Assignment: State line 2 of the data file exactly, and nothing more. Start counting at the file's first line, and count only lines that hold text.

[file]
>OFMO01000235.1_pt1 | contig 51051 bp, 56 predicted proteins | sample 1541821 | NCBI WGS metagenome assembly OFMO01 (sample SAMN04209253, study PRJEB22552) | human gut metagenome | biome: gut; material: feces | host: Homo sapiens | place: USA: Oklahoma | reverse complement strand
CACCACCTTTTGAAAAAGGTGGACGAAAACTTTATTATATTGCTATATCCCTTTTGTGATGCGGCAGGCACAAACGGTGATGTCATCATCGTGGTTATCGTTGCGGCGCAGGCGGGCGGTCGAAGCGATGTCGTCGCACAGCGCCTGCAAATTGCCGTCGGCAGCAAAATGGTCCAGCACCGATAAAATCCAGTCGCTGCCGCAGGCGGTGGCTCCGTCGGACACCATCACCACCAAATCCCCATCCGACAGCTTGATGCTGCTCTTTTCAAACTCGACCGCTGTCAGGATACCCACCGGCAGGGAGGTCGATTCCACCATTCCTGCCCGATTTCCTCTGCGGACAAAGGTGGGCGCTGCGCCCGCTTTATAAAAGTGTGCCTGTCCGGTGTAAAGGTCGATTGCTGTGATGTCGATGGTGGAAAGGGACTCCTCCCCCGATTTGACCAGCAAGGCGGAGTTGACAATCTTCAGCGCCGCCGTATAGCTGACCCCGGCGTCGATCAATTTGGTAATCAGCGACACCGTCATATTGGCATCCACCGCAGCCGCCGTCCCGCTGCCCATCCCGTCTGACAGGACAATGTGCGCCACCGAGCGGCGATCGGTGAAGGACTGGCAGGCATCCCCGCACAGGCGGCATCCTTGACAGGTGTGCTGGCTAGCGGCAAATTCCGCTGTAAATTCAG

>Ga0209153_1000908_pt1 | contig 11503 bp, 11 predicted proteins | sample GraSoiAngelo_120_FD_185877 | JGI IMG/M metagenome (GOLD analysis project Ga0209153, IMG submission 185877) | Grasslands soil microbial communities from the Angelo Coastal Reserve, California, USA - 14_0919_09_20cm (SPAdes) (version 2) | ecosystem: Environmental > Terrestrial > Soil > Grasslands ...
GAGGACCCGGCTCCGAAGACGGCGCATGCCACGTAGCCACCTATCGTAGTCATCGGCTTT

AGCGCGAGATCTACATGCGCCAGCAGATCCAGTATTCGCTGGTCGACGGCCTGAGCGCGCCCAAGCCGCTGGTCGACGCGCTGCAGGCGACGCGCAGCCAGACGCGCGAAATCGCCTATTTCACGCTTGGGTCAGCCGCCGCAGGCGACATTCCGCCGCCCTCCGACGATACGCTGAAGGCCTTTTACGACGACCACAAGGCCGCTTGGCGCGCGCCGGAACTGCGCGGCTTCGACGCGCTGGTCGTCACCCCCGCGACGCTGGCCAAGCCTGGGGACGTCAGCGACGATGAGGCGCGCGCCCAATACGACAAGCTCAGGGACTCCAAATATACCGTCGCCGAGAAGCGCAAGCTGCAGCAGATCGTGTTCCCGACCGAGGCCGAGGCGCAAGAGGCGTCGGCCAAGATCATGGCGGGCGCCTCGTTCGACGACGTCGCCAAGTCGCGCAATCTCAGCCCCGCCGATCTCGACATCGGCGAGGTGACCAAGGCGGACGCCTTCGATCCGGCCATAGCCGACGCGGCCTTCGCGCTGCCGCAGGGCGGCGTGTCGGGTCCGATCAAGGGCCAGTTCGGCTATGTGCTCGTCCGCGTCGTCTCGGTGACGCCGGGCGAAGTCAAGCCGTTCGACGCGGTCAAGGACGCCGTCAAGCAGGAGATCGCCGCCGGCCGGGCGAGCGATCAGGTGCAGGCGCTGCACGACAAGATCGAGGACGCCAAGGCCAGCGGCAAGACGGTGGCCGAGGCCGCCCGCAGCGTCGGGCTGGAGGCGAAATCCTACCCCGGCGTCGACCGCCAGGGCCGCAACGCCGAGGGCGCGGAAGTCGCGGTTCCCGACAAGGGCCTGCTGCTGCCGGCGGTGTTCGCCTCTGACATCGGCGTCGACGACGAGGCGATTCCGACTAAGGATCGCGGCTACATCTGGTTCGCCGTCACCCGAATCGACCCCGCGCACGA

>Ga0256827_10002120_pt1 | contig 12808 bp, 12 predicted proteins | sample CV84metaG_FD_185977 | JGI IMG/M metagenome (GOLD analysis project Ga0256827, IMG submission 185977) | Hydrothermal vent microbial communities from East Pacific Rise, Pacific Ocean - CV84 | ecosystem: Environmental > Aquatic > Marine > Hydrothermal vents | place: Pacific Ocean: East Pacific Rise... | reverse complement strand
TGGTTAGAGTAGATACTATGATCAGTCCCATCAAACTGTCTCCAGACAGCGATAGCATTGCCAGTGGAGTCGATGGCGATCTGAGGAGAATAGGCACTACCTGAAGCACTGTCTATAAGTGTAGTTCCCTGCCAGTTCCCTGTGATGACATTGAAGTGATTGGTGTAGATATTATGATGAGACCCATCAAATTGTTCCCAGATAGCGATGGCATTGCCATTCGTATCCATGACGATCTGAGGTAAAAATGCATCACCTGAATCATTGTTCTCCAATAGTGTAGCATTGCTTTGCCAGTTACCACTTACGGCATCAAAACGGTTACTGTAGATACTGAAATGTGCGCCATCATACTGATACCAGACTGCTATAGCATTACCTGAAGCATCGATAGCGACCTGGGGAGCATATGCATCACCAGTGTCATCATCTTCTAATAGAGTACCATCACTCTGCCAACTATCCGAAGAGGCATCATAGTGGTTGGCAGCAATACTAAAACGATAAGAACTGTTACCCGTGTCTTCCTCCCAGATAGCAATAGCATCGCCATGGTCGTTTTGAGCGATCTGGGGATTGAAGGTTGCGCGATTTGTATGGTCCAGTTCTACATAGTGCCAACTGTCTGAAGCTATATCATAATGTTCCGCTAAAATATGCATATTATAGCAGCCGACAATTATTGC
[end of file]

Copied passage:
CACCACCTTTTGAAAAAGGTGGACGAAAACTTTATTATATTGCTATATCCCTTTTGTGATGCGGCAGGCACAAACGGTGATGTCATCATCGTGGTTATCGTTGCGGCGCAGGCGGGCGGTCGAAGCGATGTCGTCGCACAGCGCCTGCAAATTGCCGTCGGCAGCAAAATGGTCCAGCACCGATAAAATCCAGTCGCTGCCGCAGGCGGTGGCTCCGTCGGACACCATCACCACCAAATCCCCATCCGACAGCTTGATGCTGCTCTTTTCAAACTCGACCGCTGTCAGGATACCCACCGGCAGGGAGGTCGATTCCACCATTCCTGCCCGATTTCCTCTGCGGACAAAGGTGGGCGCTGCGCCCGCTTTATAAAAGTGTGCCTGTCCGGTGTAAAGGTCGATTGCTGTGATGTCGATGGTGGAAAGGGACTCCTCCCCCGATTTGACCAGCAAGGCGGAGTTGACAATCTTCAGCGCCGCCGTATAGCTGACCCCGGCGTCGATCAATTTGGTAATCAGCGACACCGTCATATTGGCATCCACCGCAGCCGCCGTCCCGCTGCCCATCCCGTCTGACAGGACAATGTGCGCCACCGAGCGGCGATCGGTGAAGGACTGGCAGGCATCCCCGCACAGGCGGCATCCTTGACAGGTGTGCTGGCTAGCGGCAAATTCCGCTGTAAATTCAG